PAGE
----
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Lets Look At Different Types Of Performance Braking Systems

Updated on July 6, 2012

Performance Friction For The Win

Types of Performance Braking Systems

The advent of the wheel changed the face of history. Transporting people and goods became much simpler. But people of the past had great difficulty in braking. Initially they used a wooden block attached to a brake lever which caused friction and made the cart stop. This was used for the next 2000 years with no improvement in braking technology.

In the 20th century, with development in the automotive and trucking industry, braking systems improved. Heavy transportation vehicles and sports vehicle needed better performance braking systems and shorter stopping distances. Few of the performance braking systems are described below.

Hydraulic Braking System

These brakes use a special brake mechanism using a brake fluid, usually ethylene glycol to transfer pressure from the control unit near the foot of the driver to the actual braking system near the wheel. When the driver presses the brake pedal, fluid in the master cylinder is transferred to the pressure chambers exerting pressure on the whole system.

The calliper pistons prevent the fluid from escaping and put pressure on the brake pads which push against the rotor. The friction between the spinning rotor and brake pads causes the vehicle to slow down and eventually stop.

Hydraulic brake is an extremely powerful performance braking system used in heavy duty vehicles like bulldozers and cargo carrier trucks and are. The only disadvantage of these brakes is that in event of fluid leakage your braking system can fail.

Air Brakes Ciruit

Air Braking System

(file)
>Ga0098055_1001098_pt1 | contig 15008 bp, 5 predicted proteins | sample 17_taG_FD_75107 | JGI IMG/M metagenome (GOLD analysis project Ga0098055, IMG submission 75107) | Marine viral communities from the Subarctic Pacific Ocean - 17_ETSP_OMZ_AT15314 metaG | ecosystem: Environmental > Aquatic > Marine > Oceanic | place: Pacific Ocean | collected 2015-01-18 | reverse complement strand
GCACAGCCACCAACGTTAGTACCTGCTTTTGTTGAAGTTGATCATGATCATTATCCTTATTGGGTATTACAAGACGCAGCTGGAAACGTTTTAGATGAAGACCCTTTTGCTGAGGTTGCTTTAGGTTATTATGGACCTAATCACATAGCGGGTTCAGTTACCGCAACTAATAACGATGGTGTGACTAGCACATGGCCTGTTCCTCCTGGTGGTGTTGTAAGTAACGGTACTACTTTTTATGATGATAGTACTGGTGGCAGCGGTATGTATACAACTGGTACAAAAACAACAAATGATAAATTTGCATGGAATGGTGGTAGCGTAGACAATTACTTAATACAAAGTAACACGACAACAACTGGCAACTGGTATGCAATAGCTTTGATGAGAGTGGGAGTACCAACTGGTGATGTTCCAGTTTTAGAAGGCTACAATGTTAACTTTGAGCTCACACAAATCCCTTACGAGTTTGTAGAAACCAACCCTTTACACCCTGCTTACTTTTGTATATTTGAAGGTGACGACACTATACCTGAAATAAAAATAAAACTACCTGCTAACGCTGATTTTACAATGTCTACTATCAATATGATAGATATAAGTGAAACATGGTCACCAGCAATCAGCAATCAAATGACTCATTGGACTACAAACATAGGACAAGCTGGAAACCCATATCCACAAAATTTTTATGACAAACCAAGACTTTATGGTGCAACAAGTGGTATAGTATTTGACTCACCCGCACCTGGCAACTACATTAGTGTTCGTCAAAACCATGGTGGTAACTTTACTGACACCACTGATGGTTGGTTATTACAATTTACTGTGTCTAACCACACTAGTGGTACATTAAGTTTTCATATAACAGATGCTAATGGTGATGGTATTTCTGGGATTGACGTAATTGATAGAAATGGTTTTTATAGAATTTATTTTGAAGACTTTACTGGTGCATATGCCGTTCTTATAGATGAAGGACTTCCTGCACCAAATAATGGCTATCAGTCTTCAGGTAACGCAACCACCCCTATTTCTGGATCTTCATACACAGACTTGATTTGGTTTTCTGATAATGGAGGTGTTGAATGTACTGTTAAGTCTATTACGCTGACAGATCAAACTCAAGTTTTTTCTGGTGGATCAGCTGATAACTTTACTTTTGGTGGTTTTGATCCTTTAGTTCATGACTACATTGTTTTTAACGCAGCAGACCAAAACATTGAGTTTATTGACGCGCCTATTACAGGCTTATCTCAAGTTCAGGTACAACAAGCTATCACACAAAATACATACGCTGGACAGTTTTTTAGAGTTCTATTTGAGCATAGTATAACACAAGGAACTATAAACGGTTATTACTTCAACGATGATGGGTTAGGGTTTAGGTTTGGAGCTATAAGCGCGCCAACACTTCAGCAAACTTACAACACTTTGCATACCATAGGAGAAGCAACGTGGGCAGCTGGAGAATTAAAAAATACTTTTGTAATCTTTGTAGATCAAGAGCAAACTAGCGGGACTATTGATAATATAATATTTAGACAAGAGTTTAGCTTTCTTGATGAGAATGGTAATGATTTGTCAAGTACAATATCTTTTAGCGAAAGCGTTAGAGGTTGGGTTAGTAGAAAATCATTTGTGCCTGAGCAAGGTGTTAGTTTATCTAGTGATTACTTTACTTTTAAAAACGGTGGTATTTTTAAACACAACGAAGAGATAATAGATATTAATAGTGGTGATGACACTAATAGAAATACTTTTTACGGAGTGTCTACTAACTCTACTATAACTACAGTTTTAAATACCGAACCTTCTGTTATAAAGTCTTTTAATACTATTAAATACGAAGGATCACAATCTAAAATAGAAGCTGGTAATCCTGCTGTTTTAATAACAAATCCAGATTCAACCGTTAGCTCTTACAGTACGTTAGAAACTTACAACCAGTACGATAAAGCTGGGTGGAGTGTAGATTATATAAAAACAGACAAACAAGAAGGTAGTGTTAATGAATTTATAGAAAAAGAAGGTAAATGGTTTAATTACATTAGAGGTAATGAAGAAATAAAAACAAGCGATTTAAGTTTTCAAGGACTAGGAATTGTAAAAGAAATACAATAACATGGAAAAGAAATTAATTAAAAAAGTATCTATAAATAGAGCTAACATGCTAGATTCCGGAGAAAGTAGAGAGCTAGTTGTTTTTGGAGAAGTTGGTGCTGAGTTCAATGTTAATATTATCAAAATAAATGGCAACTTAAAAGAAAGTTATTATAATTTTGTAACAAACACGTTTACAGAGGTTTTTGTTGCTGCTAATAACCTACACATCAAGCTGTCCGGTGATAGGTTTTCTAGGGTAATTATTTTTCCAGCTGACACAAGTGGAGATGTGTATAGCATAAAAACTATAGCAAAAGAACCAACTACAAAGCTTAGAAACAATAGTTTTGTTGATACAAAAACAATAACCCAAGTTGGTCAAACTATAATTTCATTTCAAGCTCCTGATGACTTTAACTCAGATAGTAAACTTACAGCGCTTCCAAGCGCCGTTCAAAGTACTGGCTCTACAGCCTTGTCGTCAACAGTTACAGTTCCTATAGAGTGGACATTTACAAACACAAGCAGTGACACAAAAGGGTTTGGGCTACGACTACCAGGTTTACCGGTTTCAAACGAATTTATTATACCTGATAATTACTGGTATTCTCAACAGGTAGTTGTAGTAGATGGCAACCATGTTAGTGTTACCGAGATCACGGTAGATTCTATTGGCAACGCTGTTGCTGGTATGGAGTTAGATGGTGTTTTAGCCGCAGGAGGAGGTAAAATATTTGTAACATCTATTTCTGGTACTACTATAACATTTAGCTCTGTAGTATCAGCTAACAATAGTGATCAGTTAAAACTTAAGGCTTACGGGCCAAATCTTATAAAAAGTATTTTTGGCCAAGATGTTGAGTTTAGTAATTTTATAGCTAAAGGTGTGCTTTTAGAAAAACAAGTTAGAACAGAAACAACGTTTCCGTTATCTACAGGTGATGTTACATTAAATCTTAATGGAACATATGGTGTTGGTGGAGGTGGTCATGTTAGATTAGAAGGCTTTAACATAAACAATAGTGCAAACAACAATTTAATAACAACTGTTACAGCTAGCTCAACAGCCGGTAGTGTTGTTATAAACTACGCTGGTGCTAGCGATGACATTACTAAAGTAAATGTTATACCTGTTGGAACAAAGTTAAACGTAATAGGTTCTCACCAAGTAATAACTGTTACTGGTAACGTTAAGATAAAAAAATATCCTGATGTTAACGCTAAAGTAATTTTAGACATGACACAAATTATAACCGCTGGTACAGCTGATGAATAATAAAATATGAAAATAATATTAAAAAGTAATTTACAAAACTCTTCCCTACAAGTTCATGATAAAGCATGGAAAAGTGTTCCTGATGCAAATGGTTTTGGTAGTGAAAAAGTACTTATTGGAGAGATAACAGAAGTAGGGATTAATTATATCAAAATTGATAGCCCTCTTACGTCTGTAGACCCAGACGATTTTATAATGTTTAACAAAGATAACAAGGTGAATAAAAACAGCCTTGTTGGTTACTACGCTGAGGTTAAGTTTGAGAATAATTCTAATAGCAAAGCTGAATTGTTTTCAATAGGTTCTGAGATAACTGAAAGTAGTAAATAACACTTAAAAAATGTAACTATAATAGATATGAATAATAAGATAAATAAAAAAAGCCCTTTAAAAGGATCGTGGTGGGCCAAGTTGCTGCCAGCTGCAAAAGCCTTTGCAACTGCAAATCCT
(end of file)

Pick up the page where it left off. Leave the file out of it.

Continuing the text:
The original air brake system was called the straight air system that employed a standard drum or disc brake activated by air pressure. It used compressed air to exert pressure on a piston inside a cylinder causing the brake shoes to rub on the wheels through a mechanical linkage.

This method is used in cargo or people carriers like trains, tractor-trailers and buses. But with advancement in the automotive industry these vehicles became longer, faster and much heavier and needed immediate brake application than the previously used sequential brake application.

The electro-pneumatic brakes allowed immediate brakes and are used in British trains since 1949. Their disadvantage is that if any cock joining the pipes of carriages is closed, the brake system of that carriage and all carriages behind that will fail to respond.

Antilock Braking System (ABS)

Initially developed in 1929 for aircraft braking, ABS was later applied on motorcycles and cars. It uses an electronic control unit, a hydraulic actuator and sensors for wheel speed at each wheel. In case of an emergency stop, it does not lock up the wheels; instead it pumps the brakes on each wheel to prevent skidding.

ABS reduces the risk of the driver losing control of the vehicle the grip of the tyre on the road and enhancing directional stability. Research by Monash University Accident Research Centre in 2003 found that ABS vehicles decreased the chance of more than one vehicle accidents by 18 percent and run-off road crashes by a whopping 35 percent.

With more technological innovation and enhancements in vehicles, there is a constant struggle to make a performance braking system that reduces the risk of accidents and increases the performance of the brake kit.


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